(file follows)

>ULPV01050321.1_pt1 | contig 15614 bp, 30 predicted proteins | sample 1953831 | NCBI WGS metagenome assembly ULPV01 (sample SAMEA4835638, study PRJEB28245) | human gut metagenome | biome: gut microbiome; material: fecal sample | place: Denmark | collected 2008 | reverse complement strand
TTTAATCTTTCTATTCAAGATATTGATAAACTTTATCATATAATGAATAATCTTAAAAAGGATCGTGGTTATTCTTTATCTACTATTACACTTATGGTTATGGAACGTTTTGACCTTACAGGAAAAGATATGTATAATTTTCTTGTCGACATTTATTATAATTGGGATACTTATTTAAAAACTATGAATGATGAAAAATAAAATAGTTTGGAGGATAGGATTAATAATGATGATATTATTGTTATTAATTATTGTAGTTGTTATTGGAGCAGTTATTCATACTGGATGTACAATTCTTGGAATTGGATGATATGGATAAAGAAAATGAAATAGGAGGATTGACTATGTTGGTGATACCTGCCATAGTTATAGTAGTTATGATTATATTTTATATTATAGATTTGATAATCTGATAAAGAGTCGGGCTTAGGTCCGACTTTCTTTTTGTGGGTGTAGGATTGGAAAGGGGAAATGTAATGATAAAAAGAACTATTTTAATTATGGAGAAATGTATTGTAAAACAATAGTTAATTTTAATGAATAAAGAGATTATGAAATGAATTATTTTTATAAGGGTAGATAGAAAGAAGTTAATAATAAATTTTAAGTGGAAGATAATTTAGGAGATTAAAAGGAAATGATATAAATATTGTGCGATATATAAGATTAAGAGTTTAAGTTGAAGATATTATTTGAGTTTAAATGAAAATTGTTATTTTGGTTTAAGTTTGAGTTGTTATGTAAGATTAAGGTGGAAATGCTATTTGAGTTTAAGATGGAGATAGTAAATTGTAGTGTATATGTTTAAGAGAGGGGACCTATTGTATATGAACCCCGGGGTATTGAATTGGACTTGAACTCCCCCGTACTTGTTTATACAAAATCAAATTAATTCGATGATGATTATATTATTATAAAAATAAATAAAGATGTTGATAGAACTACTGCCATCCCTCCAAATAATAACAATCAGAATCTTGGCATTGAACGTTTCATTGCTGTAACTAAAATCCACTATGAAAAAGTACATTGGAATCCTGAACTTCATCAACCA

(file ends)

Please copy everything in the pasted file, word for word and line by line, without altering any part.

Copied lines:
>ULPV01050321.1_pt1 | contig 15614 bp, 30 predicted proteins | sample 1953831 | NCBI WGS metagenome assembly ULPV01 (sample SAMEA4835638, study PRJEB28245) | human gut metagenome | biome: gut microbiome; material: fecal sample | place: Denmark | collected 2008 | reverse complement strand
TTTAATCTTTCTATTCAAGATATTGATAAACTTTATCATATAATGAATAATCTTAAAAAGGATCGTGGTTATTCTTTATCTACTATTACACTTATGGTTATGGAACGTTTTGACCTTACAGGAAAAGATATGTATAATTTTCTTGTCGACATTTATTATAATTGGGATACTTATTTAAAAACTATGAATGATGAAAAATAAAATAGTTTGGAGGATAGGATTAATAATGATGATATTATTGTTATTAATTATTGTAGTTGTTATTGGAGCAGTTATTCATACTGGATGTACAATTCTTGGAATTGGATGATATGGATAAAGAAAATGAAATAGGAGGATTGACTATGTTGGTGATACCTGCCATAGTTATAGTAGTTATGATTATATTTTATATTATAGATTTGATAATCTGATAAAGAGTCGGGCTTAGGTCCGACTTTCTTTTTGTGGGTGTAGGATTGGAAAGGGGAAATGTAATGATAAAAAGAACTATTTTAATTATGGAGAAATGTATTGTAAAACAATAGTTAATTTTAATGAATAAAGAGATTATGAAATGAATTATTTTTATAAGGGTAGATAGAAAGAAGTTAATAATAAATTTTAAGTGGAAGATAATTTAGGAGATTAAAAGGAAATGATATAAATATTGTGCGATATATAAGATTAAGAGTTTAAGTTGAAGATATTATTTGAGTTTAAATGAAAATTGTTATTTTGGTTTAAGTTTGAGTTGTTATGTAAGATTAAGGTGGAAATGCTATTTGAGTTTAAGATGGAGATAGTAAATTGTAGTGTATATGTTTAAGAGAGGGGACCTATTGTATATGAACCCCGGGGTATTGAATTGGACTTGAACTCCCCCGTACTTGTTTATACAAAATCAAATTAATTCGATGATGATTATATTATTATAAAAATAAATAAAGATGTTGATAGAACTACTGCCATCCCTCCAAATAATAACAATCAGAATCTTGGCATTGAACGTTTCATTGCTGTAACTAAAATCCACTATGAAAAAGTACATTGGAATCCTGAACTTCATCAACCA